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The Irish Times 2017

March 20, 2017

The British ex-gangster helping Irish criminals in Spain

Former bank robber Jason Coghlan says he is the lawyer ‘a Paddy’s going to call’

Sitting in the offices of one of his law firm clients, Jason Coghlan, wears a blazer and tie that lends him an air of formality. He could almost give the impression of being a conventional lawyer.

However, the illusion is shattered when he starts recalling his shady, often violent past, which has taken him from the criminal underworld of northwest England to professional respectability on Spain’s Costa del Sol.

“I was a gangster,” the 46-year-old Stockport native says matter-of-factly.

“I was a bank robber. That was my chosen profession.” Indeed, he was one of the UK’s most notorious, serving 15½ years in jail.

Today, Coghlan is a legal fixer, representing English-speaking expats who find themselves in trouble with the law in Spain.

He puts his clients in touch with the local lawyers he believes will serve them best and then follows the cases closely to ensure success.

“I could do a law degree and be a solicitor,” he says.

“But that would be a waste of time. The skill is finding the right person for the right job . . . I believe in these clients and I’m not going to let some arsehole lawyer extort money from them.”

It has been an unconventional career path for Coghlan. Jailed for armed robbery he pulled off a dramatic escape from custody before he was arrested again to finish his sentence.

Once freed, he moved to southern Spain. Arrested on charges of extortion, he found himself in prison again.

Exasperated by the “poor” legal counsel on offer, he started studying Spanish law, represented himself and was acquitted.

Seeing a market for other expatriates in a similar predicament, Coghlan set up his own company, JaCogLaw, in 2011.

His unique CV, he insists, makes him indispensable.

“Who are hardened gangsters going to turn to?” he asks. “Do they want someone who can’t even pronounce their name or me?” Lawbird is one of the Marbella companies Coghlan works with.
“He covers a very specific requirement for expats who find themselves in trouble with the authorities,” says Antonio Flores, a lawyer with the firm, who says the Spanish legal system is notoriously slow and often difficult to navigate, especially for foreigners.
“He has the legal expertise of himself having been convicted.”

Although the Irish community is not large on the Costa del Sol, the profile of its criminal element has grown in recent months, due to the feud linked to the Kinahan firm which has been played out both in Dublin and Spain.

A spate of Irish gangland murders began with the shooting of Gary Hutch next to a swimming pool just outside Marbella in September 2015.

Another Irishman was shot dead – apparently mistakenly – on the island of Mallorca last August.

Coghlan, who one days plans to retire to his father’s native Co Mayo, feels a particular affinity for his Irish clients.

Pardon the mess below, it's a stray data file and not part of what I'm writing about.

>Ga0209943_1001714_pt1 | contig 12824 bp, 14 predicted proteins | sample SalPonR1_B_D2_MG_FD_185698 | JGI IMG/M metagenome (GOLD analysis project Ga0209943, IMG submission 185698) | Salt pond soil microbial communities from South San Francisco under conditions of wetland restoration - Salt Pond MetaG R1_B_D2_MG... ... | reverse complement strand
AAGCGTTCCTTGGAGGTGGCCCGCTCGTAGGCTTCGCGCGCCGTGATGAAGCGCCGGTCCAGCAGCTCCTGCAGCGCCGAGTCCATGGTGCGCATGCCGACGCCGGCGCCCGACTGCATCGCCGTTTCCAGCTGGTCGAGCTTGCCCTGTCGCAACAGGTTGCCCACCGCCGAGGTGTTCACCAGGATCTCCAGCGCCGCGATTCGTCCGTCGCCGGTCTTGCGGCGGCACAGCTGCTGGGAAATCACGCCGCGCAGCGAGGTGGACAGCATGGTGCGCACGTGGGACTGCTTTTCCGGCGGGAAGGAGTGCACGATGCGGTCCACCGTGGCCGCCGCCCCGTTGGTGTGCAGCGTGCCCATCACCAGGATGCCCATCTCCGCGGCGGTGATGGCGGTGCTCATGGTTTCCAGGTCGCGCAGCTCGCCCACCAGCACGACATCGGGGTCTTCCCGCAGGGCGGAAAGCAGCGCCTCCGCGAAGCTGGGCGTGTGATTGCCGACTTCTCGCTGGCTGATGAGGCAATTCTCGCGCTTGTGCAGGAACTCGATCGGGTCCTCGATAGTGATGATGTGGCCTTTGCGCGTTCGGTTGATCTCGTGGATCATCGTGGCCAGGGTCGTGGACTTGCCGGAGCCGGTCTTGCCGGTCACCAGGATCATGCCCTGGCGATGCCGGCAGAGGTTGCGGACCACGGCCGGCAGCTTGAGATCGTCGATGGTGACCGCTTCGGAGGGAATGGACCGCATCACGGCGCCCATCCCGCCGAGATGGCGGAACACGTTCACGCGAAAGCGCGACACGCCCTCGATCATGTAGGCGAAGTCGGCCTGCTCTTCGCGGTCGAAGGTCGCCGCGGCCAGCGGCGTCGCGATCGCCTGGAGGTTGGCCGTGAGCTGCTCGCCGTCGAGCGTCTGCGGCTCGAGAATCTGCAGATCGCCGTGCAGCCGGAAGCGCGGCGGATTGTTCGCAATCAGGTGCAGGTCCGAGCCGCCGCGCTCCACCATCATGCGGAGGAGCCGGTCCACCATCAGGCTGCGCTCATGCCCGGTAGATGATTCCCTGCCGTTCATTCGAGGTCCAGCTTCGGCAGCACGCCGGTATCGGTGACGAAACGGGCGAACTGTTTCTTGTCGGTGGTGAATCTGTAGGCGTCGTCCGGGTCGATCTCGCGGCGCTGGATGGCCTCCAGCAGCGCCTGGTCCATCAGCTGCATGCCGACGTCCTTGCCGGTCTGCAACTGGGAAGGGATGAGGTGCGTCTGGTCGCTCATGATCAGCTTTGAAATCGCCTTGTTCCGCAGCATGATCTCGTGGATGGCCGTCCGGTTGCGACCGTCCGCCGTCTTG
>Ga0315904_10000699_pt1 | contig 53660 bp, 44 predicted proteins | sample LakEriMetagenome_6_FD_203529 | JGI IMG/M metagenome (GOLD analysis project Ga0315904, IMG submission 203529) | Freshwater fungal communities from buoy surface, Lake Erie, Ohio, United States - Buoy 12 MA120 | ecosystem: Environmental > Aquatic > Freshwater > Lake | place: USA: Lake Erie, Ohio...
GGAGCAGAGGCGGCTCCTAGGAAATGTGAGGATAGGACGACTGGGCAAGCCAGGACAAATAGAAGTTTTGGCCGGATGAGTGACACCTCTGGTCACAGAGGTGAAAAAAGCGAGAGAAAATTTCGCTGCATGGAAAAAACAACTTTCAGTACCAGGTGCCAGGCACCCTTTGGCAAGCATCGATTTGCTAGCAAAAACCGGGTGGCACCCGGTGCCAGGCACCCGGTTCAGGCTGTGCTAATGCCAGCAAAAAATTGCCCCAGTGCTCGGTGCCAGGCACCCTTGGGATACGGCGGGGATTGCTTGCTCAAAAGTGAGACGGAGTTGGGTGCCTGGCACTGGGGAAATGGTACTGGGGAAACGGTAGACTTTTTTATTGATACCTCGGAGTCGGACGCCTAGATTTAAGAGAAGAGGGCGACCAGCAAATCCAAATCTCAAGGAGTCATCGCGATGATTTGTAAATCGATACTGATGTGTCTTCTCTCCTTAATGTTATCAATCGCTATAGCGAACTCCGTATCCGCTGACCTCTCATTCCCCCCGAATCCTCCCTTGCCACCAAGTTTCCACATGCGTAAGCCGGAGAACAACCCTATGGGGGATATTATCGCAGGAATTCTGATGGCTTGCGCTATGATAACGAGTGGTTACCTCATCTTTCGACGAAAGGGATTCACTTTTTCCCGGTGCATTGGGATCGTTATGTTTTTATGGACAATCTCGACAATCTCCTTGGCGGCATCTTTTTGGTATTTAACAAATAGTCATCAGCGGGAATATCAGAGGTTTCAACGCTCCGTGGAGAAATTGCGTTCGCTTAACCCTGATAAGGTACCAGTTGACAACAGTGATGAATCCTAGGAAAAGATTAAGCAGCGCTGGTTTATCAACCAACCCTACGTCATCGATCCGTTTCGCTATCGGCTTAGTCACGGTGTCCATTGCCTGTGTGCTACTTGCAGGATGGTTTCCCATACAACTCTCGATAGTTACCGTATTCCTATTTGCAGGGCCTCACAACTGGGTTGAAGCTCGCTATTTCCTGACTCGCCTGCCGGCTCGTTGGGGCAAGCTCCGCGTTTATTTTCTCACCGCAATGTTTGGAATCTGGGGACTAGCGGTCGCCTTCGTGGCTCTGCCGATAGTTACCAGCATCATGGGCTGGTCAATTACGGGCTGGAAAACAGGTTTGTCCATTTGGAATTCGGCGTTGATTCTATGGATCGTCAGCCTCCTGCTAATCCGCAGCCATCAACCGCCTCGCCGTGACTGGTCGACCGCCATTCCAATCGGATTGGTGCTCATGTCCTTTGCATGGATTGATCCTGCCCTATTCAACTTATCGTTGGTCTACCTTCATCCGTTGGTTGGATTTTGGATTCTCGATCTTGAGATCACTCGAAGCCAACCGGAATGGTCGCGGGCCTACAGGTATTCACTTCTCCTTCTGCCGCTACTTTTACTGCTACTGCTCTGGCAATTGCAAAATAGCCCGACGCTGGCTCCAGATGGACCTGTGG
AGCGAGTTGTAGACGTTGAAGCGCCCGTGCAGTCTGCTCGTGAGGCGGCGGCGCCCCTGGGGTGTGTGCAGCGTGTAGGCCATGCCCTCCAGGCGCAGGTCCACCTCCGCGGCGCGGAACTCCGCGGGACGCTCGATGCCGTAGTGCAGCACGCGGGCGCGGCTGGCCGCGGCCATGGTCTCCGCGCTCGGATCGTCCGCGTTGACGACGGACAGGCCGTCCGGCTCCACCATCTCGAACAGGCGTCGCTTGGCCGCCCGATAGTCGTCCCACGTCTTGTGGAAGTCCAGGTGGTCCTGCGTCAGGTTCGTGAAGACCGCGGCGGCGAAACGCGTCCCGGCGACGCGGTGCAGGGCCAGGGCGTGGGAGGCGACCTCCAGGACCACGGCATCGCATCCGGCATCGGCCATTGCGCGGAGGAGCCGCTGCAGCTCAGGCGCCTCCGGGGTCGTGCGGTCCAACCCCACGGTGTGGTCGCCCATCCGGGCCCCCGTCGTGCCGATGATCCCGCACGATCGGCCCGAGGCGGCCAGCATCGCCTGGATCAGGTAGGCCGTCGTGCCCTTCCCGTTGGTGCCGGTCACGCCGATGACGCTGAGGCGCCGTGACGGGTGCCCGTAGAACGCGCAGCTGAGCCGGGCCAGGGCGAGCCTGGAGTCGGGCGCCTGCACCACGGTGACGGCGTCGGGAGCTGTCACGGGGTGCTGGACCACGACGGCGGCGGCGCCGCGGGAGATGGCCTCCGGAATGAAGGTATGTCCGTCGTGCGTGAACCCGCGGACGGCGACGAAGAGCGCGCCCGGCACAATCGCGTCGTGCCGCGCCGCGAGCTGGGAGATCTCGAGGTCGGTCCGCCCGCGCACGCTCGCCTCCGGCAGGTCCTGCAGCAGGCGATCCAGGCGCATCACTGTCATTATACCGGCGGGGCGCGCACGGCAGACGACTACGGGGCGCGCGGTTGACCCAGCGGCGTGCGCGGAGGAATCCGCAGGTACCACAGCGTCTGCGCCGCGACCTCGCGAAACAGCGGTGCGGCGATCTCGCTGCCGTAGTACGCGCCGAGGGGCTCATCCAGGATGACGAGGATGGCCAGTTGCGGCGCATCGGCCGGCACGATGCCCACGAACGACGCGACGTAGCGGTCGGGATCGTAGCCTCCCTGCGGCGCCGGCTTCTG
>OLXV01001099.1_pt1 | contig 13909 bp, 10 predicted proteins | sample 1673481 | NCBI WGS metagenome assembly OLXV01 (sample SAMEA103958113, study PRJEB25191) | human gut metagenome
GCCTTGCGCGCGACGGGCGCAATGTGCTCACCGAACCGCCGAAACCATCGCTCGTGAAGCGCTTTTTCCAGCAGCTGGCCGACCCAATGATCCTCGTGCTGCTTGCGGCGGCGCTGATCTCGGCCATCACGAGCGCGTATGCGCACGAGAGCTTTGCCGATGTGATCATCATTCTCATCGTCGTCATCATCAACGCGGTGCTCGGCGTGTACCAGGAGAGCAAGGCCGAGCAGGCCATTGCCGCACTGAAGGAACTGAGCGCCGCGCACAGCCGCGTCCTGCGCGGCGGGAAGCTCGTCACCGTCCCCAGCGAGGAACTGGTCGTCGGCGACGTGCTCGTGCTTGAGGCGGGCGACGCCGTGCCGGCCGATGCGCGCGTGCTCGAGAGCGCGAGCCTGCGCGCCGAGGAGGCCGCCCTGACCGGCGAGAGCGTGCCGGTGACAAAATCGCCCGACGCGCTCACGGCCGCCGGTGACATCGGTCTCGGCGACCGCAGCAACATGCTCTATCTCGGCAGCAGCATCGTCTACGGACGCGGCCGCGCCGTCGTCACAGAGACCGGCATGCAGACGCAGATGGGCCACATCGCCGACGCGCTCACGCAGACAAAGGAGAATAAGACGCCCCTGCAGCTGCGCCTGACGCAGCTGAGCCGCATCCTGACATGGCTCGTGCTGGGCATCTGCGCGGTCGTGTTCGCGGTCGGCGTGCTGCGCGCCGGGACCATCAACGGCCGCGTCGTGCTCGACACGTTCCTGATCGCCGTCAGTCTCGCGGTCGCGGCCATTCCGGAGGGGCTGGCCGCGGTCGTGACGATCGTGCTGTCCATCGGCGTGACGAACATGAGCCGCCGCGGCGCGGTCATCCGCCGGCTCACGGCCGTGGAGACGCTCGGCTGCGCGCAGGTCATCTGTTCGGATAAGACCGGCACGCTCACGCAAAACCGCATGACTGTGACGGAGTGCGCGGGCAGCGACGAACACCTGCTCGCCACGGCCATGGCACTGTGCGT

“There’s no one else a Paddy’s going to call,” he says with a confident chuckle.

Former gangland idol
The sentiment seems to be mutual, with one Irish client christening Coghlan “the Devil’s advocate”.

“These were the kind of people I was reading about when I was a kid,” says another, Dublin-born client, who reveres Coghlan as a former gangland idol.

This young man describes a life of crime as his “vocation” and presents the Costa del Sol as something akin to a criminal utopia.

He is a VIP in an Irish underworld, what he calls “our own subculture”, where his status gets him the best table in certain restaurants and free drinks in pubs.

He learned Spanish during a spell in prison and believes Coghlan’s know-how will keep him from serving more time.

“It may not be everyone’s dream, or your idea of a dream, but for me it’s a dream,” this client says, praising everything from the Spanish climate to the local women and business opportunities.

Not even the suspicion that the Spanish police have bugged his home and car can dampen his enthusiasm.

“The reality of the situation is that this is the superhighway for drug trafficking,” he says.

This chimes with the analysis of one police officer, who says: “The opportunities here [for criminals] are enormous, as are the opportunities for them to associate with people in the same business.”

This officer points to the nearby port of Algeciras, which sits between the Mediterranean and Atlantic, as a magnet for drug trafficking.

Just a few nautical miles away is Morocco, one of the world’s biggest cannabis producers. Right next door is the tax haven of Gibraltar.

“If you then throw in the good weather, the property investment possibilities, it’s a perfect storm,” says the officer.

Although he says the Irish underworld is a concern for the Spanish authorities, he points out that many other nationalities use the coast as a base for criminal operations.

So far, Spaniards’ outrage at the Irish gang murders has been limited.

All of which suggests that Coghlan’s business is likely to continue thriving, despite, or perhaps because of, his unorthodox background and methods.

In 2014 he opened an office in Thailand, where he lived for a time after a spell in prison in the UK.

It offers services to British, Irish, Americans, Australians and other English speakers who find themselves in trouble with the law.

Another office, which he opened in Pakistan in November, tends to advise locals and those with family in the UK – Coghlan says his background has meant he has always had close links to Britain’s Asian community.

But having turned his own back on a life of crime, he is, he says, still helping those who have not.
“When a young man is on a path – on the wrong path – when they are worth saving, I’ll help them,” he says.
“I can empathise, I was a violent man when I was younger,” he adds. “I’m happy with it. I sleep well at night.”